• ML3 can only perform Level 1, Level 2, or Level 3 assessments
  • ML5 can perform assessments for any level of CMMC

Overlap of CMMC and NIST 800-171

Prior to 2026 (at which time the CMMC requirement will be in place for all federal contracts), it is possible that you could be working under the CMMC requirement for some contracts and the NIST 800-171 mandate for others. That is, there may be a period where you need to meet both cybersecurity standards.

The good news is that there are similarities between the NIST compliance requirements and CMMC cybersecurity requirements, especially at the first three levels of CMMC.

NIST 800-171 is the foundation for CMMC. CMMC Levels 1–3 encompass the 110 security requirements specified in NIST 800-171.


With CMMC, there is no option for self-attestation. You must hire a C3PAO to perform a CMMC assessment of your company.

CMMC Compliance Costs

The cost for a CMMC assessment will depend upon several factors including to which level the certification is needed and complexity of your IT infrastructure.

The DoD has provided estimated assessment costs, as part of the Defense Federal Acquisition Regulation Supplement (DFARS) Case 2019-D041.

CMMC Compliance Deadlines

Unlike NIST 800-171, there is no deadline for when you need to be CMMC compliant. Instead, you will need to meet CMMC compliance when you want to work under a federal contract that requires it.

For contracts that include the CMMC requirement, you will not be awarded the contract if you are not certified at the appropriate CMMC level at the time of contract award.

What to Do Before a CMMC Assessment

There are several things you can do to prepare for a CMMC assessment.

Isolate CUI

CMMC is all about the protection of Controlled Unclassified Information (CUI).

The first step you should take on the path to CMMC compliance is to determine where you have CUI. If a prime contractor or other subcontractor is sending you CUI, try to limit the amount of CUI you receive to only the data required for you to do your work.

The less CUI you have, the easier it will be to protect it.

Use Proper Encryption

For an IT system to be CMMC compliant, it must use FIPS validated cryptography to protect data at rest and in transit. A platform that uses FIPS validated cryptography has been submitted to the National Institute of Standards and Technology (NIST) for validation and certification. NIST maintains a list of FIPS validated cryptographic platforms.

Manage CUI with Defined Policies and Procedures

When protecting CUI, using the correct processes is as important as the correct technology. You should take a lifecycle approach to security where you define your policies and specify approved procedures to manage CUI within a platform. Moving forward, you need to make sure you are monitoring and validating the systems, then periodically perform a management review.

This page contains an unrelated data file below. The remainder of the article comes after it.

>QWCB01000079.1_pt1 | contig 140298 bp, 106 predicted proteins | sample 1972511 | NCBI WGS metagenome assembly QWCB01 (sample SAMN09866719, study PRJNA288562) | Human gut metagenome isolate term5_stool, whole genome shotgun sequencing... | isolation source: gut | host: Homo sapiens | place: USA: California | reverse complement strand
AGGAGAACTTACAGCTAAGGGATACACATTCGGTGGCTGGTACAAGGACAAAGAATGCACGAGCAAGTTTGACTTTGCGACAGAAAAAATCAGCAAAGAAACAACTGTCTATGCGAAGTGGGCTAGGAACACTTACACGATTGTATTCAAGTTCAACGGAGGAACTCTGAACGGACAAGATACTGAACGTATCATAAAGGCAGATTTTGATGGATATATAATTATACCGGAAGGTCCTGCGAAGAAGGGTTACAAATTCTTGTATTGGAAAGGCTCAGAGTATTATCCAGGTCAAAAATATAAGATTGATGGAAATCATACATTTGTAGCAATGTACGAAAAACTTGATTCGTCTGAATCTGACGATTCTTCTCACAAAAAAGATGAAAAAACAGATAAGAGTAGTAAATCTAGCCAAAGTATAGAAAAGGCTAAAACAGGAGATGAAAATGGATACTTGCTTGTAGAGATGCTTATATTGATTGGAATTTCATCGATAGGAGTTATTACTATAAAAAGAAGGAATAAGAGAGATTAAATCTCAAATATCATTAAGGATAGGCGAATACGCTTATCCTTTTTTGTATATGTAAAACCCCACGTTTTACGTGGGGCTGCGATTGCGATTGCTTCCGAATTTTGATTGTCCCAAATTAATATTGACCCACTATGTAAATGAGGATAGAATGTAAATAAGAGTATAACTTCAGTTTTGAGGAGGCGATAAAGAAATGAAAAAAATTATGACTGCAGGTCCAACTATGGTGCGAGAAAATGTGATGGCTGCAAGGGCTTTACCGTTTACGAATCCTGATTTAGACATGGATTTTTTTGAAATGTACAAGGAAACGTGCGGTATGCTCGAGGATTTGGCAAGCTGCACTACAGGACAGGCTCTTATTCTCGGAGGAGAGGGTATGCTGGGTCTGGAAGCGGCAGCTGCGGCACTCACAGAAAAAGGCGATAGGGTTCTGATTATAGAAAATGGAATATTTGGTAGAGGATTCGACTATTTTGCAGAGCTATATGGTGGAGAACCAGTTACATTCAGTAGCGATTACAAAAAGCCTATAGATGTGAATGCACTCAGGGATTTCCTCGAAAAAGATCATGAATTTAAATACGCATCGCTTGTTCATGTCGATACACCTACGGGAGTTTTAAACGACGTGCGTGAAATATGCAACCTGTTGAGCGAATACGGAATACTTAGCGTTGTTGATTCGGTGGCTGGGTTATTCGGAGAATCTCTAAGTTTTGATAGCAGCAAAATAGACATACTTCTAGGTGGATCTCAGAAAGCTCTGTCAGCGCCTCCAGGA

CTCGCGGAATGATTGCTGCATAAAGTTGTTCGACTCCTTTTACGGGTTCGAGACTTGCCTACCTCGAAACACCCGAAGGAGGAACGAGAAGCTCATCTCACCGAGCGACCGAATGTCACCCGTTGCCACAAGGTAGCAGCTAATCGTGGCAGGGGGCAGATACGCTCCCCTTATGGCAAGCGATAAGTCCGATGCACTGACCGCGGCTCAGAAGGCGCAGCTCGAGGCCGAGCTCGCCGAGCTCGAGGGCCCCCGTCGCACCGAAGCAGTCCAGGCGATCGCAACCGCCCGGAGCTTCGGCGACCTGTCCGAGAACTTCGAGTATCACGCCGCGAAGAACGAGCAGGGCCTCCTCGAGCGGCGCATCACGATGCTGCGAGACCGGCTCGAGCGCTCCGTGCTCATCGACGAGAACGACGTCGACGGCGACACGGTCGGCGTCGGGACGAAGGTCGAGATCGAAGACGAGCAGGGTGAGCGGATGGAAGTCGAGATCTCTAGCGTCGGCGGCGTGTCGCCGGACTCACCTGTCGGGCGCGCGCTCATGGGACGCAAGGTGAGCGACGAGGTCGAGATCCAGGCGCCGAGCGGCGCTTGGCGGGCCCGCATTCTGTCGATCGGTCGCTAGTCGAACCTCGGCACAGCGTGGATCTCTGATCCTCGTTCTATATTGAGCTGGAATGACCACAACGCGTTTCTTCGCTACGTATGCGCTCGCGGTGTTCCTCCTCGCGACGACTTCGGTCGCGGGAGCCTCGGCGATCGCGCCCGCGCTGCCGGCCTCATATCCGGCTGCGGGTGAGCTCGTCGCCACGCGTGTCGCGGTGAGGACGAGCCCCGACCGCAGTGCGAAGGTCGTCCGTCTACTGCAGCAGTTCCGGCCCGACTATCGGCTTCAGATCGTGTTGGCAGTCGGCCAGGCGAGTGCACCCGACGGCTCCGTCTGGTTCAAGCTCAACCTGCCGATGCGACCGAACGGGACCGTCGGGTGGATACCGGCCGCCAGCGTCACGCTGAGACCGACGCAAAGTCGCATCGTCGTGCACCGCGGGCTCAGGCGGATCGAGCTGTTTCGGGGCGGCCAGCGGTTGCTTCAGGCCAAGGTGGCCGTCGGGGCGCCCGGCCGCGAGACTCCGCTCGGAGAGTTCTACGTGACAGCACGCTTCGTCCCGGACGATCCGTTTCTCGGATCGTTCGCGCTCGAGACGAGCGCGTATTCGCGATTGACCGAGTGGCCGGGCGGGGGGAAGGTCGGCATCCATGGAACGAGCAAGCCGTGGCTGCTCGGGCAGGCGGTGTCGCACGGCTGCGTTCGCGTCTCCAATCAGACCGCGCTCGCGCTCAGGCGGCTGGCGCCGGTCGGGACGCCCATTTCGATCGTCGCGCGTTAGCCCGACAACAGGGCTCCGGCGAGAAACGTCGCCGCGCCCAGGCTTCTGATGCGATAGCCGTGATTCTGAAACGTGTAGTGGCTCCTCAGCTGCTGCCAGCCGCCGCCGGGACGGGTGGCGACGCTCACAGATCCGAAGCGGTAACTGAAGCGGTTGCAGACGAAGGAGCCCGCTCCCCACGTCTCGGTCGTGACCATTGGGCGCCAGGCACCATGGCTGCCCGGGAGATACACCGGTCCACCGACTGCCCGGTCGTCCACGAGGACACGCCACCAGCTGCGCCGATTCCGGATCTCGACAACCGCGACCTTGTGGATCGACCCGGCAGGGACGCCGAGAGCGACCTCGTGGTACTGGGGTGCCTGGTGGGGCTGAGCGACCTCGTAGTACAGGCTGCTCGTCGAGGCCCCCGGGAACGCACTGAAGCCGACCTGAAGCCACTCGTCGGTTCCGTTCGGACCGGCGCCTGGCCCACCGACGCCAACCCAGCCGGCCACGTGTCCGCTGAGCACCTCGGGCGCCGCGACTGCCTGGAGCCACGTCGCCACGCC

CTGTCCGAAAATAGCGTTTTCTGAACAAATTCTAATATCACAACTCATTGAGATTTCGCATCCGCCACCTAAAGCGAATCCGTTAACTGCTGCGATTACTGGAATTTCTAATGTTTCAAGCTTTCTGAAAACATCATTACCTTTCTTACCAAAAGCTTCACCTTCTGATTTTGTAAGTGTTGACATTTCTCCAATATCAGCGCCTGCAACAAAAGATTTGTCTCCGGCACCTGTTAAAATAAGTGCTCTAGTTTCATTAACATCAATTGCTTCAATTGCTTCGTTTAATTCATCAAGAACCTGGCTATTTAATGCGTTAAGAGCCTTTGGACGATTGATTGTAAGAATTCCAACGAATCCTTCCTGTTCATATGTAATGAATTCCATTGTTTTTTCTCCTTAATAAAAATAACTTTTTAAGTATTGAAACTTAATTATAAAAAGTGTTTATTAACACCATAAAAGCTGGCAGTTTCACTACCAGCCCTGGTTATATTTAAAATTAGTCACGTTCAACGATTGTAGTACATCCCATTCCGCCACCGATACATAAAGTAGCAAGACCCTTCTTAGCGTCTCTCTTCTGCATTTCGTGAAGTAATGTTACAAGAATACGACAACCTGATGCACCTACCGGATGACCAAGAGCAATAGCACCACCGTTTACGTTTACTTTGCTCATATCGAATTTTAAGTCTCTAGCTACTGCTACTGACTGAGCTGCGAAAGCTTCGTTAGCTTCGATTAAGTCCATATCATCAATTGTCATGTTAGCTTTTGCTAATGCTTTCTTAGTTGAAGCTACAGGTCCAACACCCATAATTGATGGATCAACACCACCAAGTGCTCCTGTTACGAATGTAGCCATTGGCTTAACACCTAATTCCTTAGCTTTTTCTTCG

Avoid the Shopping Cart Approach

Don't rush to purchase a compliance tool that purports to make it easy to achieve CMMC compliance. The best technology in the world won't help you if it's not configured properly. CMMC compliance is about technology and processes.

Just like buying a vacuum cleaner doesn't guarantee you will have a clean floor, buying a compliance tool doesn't guarantee you will pass a future audit.

Before purchasing any type of self-analysis tool intended to identify gaps where it is expected you will fall short during a future CMMC assessment, make sure you have the correct expertise in-house to use the tool. We frequently hear feedback from companies that were unable to make use of tools they purchased. Avoid wasting time and money on tools that don't get you much closer to passing a CMMC audit.

Identify Gaps

Once you have determined the CMMC level to which you need to certify, you can meet internally to identify gaps in your processes and systems that you know need to be corrected. Corserva can help you identify these gaps.

Helpful CMMC Compliance Resources

Corserva CMMC Consulting Services

RPOCorserva offers:

  • Pre-assessment readiness services
  • Technical remediation to correct gaps in compliance
  • Customized cybersecurity programs

Corserva can prepare you for a CMMC assessment by a C3PAO.

Corserva is a CMMC-AB Registered Provider Organization™ (RPO) and we are listed on the CMMC-AB Marketplace.

As an RPO, Corserva is authorized by the CMMC-AB to provide pre-assessment consulting services to government contractors and other OSCs.

Corserva has created an easy process to enable you to get ready for a CMMC assessment and protect your government contracts.

To prepare you for your CMMC audit, these are the steps we follow:

  1. Identify the relevant requirements of CMMC you will need to meet.
  2. Perform an "as is" gap analysis of your processes and security controls, identifying areas to be corrected.
  3. Create a list of remediation steps to be taken prior to your certification assessment being performed by a C3PAO.

The end deliverable to you is a clear set of corrective actions to take before your CMMC assessment.

Get started today by requesting a quote for CMMC consulting services.